The Children’s Commissioner for England, Anne Longfield, told The Independent that the Government must act to trace those missing in the UK. She said: “Any child who goes missing can be exposed to people who seek to harm them, so there is certainly no room for complacency when it comes to tracing them.
“Authorities must carry out proper risk assessments and put in place safeguarding plans for all children who are in their care and there needs to be clear communication about responsibilities when they move between areas. They must also work with the police to ensure that any child who goes missing child is located as soon as possible so that they can be protected.”
Labour MP and former shadow home secretary Yvette Cooper said the figures show children are being “let down” by a system “turning a blind eye” to their vulnerability. She said: “We are failing victims of child trafficking, effectively turning a blind eye to their disappearance. They are being let down by a system which is meant to keep them safe.
“For years, the government has been warned about vulnerable children, often victims of the most heinous crime of child trafficking, disappearing from the system. As Shadow Home Secretary, I called on Theresa May to implement a nationwide system of legal guardians to monitor child victims of trafficking living in the UK, as part of the Slavery Bill. The government’s trial ended last September, so why do we still have no concrete policy change to protect these children?
“If the now Prime Minister is serious about addressing modern slavery, she would urgently address this crisis.”
Leader of the Liberal Democrats Tim Farron said the numbers were "absolutely disgraceful" He added: "Unaccompanied refugee children are some of the most vulnerable in our society and it is likely that many of these missing children will now be in the hands of traffickers and gangs.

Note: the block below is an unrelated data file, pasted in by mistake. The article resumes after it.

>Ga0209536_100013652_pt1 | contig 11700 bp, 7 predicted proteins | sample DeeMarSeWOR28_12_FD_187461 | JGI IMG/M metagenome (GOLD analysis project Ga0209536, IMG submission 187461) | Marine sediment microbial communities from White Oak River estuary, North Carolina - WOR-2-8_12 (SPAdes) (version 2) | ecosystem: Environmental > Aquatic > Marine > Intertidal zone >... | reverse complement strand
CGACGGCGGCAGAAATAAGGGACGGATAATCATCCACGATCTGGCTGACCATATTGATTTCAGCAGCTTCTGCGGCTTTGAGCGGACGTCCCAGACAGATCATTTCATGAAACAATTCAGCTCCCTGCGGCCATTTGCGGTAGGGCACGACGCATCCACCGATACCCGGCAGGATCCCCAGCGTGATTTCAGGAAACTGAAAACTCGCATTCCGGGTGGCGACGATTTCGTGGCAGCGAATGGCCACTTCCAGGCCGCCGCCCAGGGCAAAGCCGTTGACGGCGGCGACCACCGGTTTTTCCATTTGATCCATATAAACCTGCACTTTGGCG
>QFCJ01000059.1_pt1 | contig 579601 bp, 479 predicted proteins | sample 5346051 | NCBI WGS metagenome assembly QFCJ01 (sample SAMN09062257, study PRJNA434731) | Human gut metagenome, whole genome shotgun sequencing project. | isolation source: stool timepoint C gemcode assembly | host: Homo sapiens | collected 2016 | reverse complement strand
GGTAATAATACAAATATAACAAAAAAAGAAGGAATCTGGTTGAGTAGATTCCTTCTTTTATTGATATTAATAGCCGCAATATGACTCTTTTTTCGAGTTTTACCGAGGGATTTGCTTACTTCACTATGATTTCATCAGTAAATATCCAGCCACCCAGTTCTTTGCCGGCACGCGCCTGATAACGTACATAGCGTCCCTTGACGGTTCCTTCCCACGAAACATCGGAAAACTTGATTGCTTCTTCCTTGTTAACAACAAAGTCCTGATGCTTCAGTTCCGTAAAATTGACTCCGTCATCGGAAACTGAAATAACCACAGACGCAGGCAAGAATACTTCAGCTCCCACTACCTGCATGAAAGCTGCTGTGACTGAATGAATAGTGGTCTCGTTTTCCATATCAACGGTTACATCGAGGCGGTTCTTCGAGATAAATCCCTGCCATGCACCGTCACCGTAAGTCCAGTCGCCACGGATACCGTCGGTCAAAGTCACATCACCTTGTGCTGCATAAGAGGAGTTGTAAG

“The government must urgently review its processes to ensure that children can’t simply vanish from care."
Child welfare experts have warned missing children refugees are extremely vulnerable and often suffering from severe trauma, while lacking any family or support networks to turn to. It is feared trafficking gangs may therefore prey on them.
Frances Trevena, of Coram Children’s Legal Centre Migrant Children’s Project, said: "Trafficking gangs run sophisticated networks in order to traffic children into or within the UK for the purposes of exploitation, including sexual exploitation, forced labour and domestic servitude. Those who do go missing are at a great risk of exploitation from their traffickers or others who may seek to exploit them further.”
In response, a Government spokesperson said: “Vulnerable children must be kept safe – that is why when a child goes missing from care, agencies work closely with local authorities and local police forces to find them.
“We have been clear that a national response is necessary to deal with the sharp rise in the number of unaccompanied asylum seeking children faced by some councils. We have established the National Transfer Scheme to promote a fairer distribution of caring responsibilities across the country in a way that protects the best interests of children.”